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STUDENTS' PROJECTS > THE STORY OF MY LIFE > PART IX : IN INDIA AND FOUNDING THE ASHRAM >Founding of the Ashram
45. Founding of the Ashram
The Satyagraha Ashram was founded on the 25th of May, 1915 at Kochrab in Ahmedabad. We were in all about twenty-five men and women. All had their meals in a common kitchen and strove to live as one family. The Ashram had been in existence only a few months when we were put to a test such as I had scarcely expected. I received a letter from Amritlal Thakkar to this effect : “A humble and honest untouchable family is desirous of joining your Ashram. Will you accept them ?”
I wrote to Amritlal Thakkar expressing our willingness to accept the family, provided all the members were ready to abide by the rules of the Ashram. They all agreed to abide by the rules and were accepted. But their admission created a stir amongst the friends who had been helping the Ashram. The very first difficulty was found with regard to the use of the well, which was partly controlled by the owner of the bungalow. The man in charge of the water-lift objected that drops of water from our bucket would pollute him. So he took to swearing at us. I told everyone to put up with the abuse and continue drawing water at any cost. When he saw that we did not return his abuse, the man became ashamed and ceased to bother us. All monetary help, however, was stopped. With the stopping of monetary help came rumours of proposed social boycott. We were prepared for all this. I had told my companions that, if we were boycotted and denied the usual facilities, we would not leave Ahmedabad. We would rather go and stay in the ‘untouchables’ quarter and live on whatever we could get by manual labour. Matters came to such a pass that Maganlal Gandhi one day gave me this notice : “We are out of funds and there is nothing for the next month.”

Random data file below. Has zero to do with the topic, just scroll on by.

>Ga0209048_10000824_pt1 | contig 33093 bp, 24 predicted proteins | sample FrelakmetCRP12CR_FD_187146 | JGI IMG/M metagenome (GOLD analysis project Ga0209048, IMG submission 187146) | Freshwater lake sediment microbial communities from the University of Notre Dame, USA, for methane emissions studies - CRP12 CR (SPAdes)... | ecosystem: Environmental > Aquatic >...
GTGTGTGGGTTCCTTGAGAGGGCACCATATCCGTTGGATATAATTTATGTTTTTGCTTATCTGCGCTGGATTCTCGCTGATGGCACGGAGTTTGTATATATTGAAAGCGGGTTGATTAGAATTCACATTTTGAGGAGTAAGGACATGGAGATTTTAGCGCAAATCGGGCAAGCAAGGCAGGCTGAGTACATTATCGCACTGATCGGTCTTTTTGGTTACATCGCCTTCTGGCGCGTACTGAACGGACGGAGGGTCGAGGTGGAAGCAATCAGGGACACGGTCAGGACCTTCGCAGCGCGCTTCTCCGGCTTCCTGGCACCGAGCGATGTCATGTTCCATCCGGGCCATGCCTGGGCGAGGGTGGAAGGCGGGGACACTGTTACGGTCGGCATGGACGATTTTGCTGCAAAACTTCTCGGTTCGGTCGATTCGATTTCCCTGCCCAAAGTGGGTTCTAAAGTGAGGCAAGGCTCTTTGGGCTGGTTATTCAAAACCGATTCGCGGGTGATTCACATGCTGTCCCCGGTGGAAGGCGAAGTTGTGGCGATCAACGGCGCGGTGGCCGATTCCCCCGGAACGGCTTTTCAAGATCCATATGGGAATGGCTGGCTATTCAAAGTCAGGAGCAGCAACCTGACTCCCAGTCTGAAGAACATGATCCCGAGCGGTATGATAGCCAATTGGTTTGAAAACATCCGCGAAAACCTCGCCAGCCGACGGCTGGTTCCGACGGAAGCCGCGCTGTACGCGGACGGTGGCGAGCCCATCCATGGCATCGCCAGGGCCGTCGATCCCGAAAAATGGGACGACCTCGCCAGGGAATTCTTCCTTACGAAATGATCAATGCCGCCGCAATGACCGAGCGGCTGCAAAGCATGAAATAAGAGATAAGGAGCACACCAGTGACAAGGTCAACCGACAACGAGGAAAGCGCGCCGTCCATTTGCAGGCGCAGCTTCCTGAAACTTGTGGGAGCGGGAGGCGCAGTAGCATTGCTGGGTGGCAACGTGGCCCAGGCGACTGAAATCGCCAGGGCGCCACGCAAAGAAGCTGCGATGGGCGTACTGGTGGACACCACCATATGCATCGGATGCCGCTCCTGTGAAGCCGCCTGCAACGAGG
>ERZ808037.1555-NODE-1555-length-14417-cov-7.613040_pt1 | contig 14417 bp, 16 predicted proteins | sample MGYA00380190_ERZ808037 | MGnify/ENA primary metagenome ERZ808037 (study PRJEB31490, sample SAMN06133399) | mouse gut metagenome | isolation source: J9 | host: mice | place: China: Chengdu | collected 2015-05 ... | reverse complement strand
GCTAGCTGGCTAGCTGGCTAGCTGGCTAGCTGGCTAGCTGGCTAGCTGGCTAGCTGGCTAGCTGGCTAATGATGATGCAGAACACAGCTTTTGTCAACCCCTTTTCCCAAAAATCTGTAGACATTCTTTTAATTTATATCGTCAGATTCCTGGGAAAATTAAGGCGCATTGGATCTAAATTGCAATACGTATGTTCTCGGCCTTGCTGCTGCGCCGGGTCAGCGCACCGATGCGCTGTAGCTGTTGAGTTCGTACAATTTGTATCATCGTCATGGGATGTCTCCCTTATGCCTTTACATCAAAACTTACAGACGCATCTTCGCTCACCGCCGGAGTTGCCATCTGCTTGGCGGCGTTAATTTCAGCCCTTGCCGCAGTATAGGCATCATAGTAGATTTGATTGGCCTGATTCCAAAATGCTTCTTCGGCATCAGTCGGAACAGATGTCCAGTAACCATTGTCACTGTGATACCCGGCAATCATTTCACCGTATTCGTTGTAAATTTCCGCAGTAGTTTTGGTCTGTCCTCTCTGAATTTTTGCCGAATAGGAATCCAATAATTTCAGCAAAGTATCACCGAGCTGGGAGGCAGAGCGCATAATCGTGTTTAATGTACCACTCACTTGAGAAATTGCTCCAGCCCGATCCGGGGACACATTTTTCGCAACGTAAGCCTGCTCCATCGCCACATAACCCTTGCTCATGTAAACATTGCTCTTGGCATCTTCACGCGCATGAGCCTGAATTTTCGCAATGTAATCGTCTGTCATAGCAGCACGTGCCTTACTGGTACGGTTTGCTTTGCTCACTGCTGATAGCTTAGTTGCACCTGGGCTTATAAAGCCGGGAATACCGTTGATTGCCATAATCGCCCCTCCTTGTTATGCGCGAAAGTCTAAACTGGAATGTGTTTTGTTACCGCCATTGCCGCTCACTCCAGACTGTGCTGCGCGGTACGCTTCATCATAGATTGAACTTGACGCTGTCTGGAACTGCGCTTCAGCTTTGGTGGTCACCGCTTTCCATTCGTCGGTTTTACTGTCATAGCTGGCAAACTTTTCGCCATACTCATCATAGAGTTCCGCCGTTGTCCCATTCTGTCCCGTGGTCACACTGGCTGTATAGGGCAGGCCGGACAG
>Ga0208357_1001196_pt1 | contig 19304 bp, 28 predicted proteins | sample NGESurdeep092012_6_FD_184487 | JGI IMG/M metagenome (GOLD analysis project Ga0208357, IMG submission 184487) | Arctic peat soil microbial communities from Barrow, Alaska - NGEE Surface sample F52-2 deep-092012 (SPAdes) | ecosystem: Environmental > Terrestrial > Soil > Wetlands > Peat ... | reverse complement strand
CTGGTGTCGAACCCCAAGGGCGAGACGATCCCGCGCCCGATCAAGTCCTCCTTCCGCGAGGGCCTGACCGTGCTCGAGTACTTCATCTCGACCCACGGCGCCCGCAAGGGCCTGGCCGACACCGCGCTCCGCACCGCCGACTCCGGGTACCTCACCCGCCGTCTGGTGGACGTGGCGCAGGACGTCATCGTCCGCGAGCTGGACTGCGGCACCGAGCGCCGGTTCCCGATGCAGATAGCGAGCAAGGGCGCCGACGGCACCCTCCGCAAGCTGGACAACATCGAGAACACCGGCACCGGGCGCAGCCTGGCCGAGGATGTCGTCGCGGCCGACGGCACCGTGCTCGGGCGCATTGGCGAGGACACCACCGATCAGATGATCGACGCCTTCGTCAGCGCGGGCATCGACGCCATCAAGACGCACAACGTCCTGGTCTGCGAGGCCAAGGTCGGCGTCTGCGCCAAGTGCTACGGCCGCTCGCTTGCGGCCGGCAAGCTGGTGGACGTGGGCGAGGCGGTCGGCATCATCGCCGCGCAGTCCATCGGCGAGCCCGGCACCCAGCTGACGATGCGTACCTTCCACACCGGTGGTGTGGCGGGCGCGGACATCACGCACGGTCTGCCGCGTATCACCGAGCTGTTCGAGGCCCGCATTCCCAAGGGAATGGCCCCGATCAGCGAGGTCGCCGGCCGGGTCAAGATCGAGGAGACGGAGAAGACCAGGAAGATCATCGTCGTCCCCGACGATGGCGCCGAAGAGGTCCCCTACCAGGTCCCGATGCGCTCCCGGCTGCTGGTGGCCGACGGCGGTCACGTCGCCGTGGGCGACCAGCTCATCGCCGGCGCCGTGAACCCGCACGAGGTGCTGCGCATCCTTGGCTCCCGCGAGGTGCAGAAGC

I quietly replied : “Then we shall go to the ‘untouchables’ quarter.”
This was not the first time I had been faced with such a trial. On all such occasions God has sent help at the last moment. One morning shortly after Maganlal had given me warning of our monetary plight, one of the children came and said that a Sheth who was waiting in a car outside wanted to see me. I went out to him. “I want to give the Ashram some help. Will you accept it ?” he asked. “Most certainly,” said I. “And I confess I am at the present moment at the end of my resources.” “I shall come tomorrow at this time,” he said. “Will you be here ?”
“Yes,” said I, and he left. Next day, exactly at the appointed hour, the car drew up near our quarters, and the horn was blown. The children came with the news. The Sheth did not come in. I went out to see him. He placed in my hands currency notes of the value of Rs. 13,000 and drove away. I had never expected this help, and what a novel way of rendering it! The gentleman had never before visited the Ashram. So far as I can remember, I had met him only once. No visit, no enquiries, simply rendering help and going away! This was a unique experience for me. We now felt quite safe for a year.